Real Friends Watch Calphalon
Last night I served a very odd function: I was asked to be a “neutral observer” as two friends who are going through a divorce divided some of their property. The request was simple: watch them go through a list of items, mainly cookware, determining who would take what. If either of them wandered off topic or started to argue, I was to simply remind them to get back to the list. I didn’t actually have to say anything, but standing there I had a lot of time to think about how the end of love should be witnessed. They were meticulous and focused as they discussed knives and Calphalon pans with the occasional fond reminiscence about their cats.
Speaker for the Hearts
There’s a blockbuster movie coming out soon, Orson Scott Card’s Ender’s Game. The sequel to that book will be a bit more difficult to make into a movie. It’s called Speaker for the Dead, and among other things it posits the existence of a new kind of officiant at funerals:
Speakers are treated with the respect afforded to a priest or cleric. Any citizen has the legal right to summon a Speaker (or a priest of any faith, which Speakers are legally considered) to mark the death of a family member. Speakers research the dead person’s life and give a speech that attempts to speak for them, describing the person’s life as he or she tried to live it. This speech is not given in order to persuade the audience to condemn or forgive the deceased, but rather a way to understand the person as a whole, including any flaws or misdeeds. – from Wikipedia (warning: Spoilers!)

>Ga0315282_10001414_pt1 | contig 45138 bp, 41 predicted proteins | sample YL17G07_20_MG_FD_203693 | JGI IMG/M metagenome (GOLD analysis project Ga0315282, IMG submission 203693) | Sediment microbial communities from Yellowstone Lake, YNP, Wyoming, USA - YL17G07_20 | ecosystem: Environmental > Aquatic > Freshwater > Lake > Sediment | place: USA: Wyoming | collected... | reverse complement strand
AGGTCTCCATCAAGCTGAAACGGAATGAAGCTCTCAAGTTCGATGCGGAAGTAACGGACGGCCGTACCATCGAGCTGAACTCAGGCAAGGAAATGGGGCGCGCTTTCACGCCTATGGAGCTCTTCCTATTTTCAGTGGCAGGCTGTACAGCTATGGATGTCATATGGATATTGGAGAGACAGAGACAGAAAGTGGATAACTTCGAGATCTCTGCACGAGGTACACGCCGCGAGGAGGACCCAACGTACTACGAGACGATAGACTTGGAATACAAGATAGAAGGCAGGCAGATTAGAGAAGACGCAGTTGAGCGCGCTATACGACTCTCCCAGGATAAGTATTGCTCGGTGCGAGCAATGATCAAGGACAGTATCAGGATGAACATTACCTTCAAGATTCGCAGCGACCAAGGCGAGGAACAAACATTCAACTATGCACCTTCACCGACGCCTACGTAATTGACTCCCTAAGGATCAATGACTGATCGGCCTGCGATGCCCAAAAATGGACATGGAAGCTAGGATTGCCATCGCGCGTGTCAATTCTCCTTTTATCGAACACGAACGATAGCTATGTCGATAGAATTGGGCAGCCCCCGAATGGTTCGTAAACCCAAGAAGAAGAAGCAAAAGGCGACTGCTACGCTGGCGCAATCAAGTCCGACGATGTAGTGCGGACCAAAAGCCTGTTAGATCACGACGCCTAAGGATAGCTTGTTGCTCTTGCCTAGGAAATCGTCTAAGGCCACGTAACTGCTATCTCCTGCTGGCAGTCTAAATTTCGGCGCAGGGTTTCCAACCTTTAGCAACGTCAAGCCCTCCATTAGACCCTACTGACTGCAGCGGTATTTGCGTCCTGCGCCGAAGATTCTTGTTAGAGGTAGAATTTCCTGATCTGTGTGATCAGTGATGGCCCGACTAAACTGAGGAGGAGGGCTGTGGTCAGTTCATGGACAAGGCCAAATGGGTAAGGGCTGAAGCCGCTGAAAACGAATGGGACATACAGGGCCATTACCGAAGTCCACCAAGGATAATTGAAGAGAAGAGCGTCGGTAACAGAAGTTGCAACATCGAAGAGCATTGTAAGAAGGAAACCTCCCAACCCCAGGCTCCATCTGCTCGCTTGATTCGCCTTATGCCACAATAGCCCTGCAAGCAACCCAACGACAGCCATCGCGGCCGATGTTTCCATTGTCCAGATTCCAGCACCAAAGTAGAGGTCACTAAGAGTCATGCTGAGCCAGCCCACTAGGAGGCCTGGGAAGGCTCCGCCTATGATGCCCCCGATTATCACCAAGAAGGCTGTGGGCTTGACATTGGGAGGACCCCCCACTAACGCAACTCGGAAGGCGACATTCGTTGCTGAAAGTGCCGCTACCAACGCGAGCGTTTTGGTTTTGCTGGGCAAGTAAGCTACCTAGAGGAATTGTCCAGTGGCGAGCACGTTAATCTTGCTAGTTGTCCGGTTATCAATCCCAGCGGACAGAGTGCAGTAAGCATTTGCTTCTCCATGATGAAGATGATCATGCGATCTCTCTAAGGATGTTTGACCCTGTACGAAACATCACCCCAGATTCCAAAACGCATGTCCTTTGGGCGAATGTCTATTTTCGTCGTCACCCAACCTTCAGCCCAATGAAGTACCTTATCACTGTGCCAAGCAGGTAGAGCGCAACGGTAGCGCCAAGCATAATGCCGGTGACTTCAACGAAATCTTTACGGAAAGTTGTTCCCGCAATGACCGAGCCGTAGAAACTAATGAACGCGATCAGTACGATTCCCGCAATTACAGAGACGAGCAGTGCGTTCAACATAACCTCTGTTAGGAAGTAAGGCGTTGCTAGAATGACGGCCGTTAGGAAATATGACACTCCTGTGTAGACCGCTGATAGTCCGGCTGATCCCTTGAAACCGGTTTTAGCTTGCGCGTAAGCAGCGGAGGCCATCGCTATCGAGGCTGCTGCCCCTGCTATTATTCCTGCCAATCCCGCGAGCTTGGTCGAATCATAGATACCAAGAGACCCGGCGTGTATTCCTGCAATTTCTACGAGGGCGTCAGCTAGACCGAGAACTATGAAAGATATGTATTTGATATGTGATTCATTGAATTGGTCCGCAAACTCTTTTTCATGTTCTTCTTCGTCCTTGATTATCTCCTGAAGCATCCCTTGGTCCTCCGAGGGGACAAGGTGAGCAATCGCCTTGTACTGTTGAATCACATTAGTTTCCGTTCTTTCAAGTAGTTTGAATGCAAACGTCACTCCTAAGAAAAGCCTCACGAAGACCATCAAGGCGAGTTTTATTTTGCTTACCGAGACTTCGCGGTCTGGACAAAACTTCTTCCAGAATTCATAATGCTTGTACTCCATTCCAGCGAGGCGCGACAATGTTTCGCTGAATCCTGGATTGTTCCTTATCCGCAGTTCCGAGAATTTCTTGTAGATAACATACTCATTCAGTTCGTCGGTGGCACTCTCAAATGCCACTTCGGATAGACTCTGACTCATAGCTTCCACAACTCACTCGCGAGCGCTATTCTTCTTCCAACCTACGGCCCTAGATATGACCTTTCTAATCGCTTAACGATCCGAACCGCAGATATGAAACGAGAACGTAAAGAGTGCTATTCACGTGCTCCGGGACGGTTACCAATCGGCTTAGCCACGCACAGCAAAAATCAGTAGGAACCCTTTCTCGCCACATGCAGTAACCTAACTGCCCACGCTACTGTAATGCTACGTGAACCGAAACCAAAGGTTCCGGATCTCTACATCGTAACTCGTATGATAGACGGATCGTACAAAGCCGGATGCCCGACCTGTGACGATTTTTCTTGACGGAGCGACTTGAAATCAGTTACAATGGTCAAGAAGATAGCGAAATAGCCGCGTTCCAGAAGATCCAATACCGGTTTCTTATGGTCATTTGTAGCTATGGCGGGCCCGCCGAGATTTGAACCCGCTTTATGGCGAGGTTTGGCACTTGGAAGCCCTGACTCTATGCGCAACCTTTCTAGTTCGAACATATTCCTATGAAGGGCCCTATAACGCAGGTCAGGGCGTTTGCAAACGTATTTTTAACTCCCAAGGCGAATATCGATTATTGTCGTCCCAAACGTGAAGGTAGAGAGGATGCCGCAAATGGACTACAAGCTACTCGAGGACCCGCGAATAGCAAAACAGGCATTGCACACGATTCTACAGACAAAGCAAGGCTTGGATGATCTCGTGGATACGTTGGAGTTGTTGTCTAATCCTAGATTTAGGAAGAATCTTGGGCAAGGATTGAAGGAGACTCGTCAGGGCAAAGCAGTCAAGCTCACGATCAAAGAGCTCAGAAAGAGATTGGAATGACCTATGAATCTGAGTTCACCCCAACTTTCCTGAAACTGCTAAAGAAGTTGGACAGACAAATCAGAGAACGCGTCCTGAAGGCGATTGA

I’ve known these two friends for a couple of decades now. It is sad to see their union end, but at the same time I can see the factors that contributed to it, as well as why they found it necessary to end their marriage and continue their life journeys apart. My own perspective, without the hormonal swings of anger and love attached, simply is filled with the fond memories of the times I’ve shared with them and other friends, together and individually. I realized, standing there, that even though their relationship had passed on it could still find a voice in the way it had touched my life and others.
It seemed strange to me, standing there, that we don’t have eulogies for our relationships. That we don’t have ceremonies that celebrate the existence of love, even when it has passed on or changed into a form that we don’t recognize. Instead we seem to have the opposite, focusing on the fact of it ending as being proof that somehow it never really existed at all.
What would a Speaker for the Heart look like? How would they go about speaking for the love after it’s gone? I don’t know, but it makes me thoughtful…